Muhammad Ali and his wife, Lonnie, have monitored the program since its inception. They visited with Ali Scholars and toured the institute last fall.

“The Ali Scholars program graduates purposeful young men and women to become ALI ambassadors who will go forth in life equipped with the skills and tools necessary to become vanguards of social justice in their respective communities,” Lonnie Ali said recently.

“Muhammad and I are very proud of the Ali Scholars program, its mission and the good will it spreads to communities across our nation and globe. We are especially proud this program could be housed and nurtured under the auspices of the University of Louisville and the city of Louisville, our home town, where everything is possible.”

Ali Scholars start their work with an intensive retreat where they study the six manifestations of violence — domestic, community, economic, environmental, political and hate — represented in the institute’s SeeRedNow campaign.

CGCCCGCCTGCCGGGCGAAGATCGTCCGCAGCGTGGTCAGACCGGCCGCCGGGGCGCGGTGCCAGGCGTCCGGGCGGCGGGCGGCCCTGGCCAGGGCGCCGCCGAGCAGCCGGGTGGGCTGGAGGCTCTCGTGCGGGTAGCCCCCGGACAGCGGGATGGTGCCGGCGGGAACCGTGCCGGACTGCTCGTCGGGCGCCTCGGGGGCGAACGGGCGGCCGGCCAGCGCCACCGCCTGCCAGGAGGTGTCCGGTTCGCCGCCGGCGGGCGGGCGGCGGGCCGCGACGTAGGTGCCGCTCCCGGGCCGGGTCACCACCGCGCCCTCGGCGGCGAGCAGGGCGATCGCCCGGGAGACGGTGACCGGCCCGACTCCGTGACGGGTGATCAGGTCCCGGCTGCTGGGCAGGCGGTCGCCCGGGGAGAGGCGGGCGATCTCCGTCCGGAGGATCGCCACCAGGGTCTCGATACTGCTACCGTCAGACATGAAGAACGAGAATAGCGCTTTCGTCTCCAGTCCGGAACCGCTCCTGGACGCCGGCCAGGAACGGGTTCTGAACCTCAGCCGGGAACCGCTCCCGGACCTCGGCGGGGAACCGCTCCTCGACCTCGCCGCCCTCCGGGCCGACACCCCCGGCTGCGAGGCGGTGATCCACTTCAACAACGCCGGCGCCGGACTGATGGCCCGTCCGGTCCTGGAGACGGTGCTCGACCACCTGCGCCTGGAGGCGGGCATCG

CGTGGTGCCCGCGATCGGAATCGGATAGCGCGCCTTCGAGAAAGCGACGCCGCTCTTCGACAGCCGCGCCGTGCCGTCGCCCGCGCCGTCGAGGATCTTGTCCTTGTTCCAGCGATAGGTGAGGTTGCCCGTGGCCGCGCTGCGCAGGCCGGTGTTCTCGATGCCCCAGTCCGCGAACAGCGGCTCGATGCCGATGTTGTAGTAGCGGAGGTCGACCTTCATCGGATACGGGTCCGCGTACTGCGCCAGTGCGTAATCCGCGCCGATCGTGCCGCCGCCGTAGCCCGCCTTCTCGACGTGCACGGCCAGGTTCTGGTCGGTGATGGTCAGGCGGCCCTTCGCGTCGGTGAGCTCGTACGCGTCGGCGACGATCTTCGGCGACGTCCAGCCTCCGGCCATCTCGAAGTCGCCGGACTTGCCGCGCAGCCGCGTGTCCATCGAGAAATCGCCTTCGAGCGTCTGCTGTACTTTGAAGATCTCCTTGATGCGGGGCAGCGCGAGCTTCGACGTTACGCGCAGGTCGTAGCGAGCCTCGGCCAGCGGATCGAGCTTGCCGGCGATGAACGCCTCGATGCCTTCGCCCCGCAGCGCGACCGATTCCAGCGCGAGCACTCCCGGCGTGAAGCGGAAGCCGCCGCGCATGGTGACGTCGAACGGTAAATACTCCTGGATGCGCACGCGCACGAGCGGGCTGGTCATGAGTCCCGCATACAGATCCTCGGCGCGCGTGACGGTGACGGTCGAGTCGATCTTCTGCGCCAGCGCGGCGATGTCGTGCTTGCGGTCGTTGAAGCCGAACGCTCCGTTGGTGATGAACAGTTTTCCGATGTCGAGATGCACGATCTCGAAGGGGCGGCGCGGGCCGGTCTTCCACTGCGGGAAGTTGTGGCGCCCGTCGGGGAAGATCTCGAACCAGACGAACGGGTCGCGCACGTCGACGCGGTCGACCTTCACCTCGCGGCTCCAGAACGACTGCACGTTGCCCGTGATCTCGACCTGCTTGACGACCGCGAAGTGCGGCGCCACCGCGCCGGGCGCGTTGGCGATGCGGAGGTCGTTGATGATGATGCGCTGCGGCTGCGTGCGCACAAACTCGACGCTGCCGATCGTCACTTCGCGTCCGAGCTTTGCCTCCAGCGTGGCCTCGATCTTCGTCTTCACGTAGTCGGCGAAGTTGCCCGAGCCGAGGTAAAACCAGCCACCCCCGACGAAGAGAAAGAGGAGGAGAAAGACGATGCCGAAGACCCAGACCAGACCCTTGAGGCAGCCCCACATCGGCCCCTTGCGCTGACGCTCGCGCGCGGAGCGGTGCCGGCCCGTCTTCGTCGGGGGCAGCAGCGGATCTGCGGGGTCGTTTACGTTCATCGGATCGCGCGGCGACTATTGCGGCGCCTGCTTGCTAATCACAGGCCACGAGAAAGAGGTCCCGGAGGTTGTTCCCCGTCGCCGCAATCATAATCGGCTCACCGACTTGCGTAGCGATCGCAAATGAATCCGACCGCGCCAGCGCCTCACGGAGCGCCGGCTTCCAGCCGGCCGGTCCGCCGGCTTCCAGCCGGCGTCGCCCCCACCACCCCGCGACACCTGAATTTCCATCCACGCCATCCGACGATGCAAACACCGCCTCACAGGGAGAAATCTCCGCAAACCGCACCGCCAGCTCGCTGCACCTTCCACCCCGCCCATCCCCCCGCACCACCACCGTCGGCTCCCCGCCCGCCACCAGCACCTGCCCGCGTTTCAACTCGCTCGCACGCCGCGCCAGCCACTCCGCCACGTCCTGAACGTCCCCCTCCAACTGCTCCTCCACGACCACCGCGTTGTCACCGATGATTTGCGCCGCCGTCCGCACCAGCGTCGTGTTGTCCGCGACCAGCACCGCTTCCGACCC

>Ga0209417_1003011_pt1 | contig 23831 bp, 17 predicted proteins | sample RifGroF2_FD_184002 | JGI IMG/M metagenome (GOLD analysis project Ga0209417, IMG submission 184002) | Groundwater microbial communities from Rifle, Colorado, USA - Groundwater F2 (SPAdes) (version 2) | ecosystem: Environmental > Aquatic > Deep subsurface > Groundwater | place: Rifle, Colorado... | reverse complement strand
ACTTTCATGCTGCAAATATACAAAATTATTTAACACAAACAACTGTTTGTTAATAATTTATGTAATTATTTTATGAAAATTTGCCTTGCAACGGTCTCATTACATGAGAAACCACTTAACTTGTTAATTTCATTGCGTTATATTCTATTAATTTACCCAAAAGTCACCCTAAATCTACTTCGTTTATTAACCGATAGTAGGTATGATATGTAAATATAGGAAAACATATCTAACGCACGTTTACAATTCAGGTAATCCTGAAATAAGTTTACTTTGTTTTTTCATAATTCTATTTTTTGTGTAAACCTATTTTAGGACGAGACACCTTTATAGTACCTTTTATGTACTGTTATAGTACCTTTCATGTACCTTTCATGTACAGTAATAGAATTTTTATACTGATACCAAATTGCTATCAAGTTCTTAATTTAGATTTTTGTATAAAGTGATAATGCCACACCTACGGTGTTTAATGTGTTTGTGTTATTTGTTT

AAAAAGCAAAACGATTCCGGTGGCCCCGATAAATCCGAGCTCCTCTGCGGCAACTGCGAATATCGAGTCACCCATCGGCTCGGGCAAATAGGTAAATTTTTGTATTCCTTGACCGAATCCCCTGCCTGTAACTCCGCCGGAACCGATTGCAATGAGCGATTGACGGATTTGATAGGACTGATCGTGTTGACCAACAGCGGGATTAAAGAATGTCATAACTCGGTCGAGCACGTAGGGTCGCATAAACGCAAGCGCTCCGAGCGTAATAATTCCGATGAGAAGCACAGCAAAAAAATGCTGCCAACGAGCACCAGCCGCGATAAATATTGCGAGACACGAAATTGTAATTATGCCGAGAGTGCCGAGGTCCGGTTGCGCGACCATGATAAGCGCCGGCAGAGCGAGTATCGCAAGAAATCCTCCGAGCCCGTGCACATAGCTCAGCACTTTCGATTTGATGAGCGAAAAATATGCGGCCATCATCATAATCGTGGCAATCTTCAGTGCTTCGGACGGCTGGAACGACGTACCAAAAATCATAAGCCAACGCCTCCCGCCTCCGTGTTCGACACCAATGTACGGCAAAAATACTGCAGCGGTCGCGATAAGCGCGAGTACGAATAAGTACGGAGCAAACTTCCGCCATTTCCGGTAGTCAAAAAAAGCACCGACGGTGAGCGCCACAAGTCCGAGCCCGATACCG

“It was meant to be more like the Truth Campaign. It’s sort of ‘in-your-face’ to appeal to young people. We developed it just as a conversation starter … an intellectual framework to think about these issues differently,” Bailey-Ndiaye said.

The scholars use what they learn at the retreat and throughout the year to develop campus programs. They also take those lessons and apply them to building international connections.

Ali Scholars last summer traveled to England to establish partnerships with students and institutes. They went from there to Ghana.

“We spent a week with students working on development projects in rural villages” in the more underdeveloped Upper West region of the country, Mann said.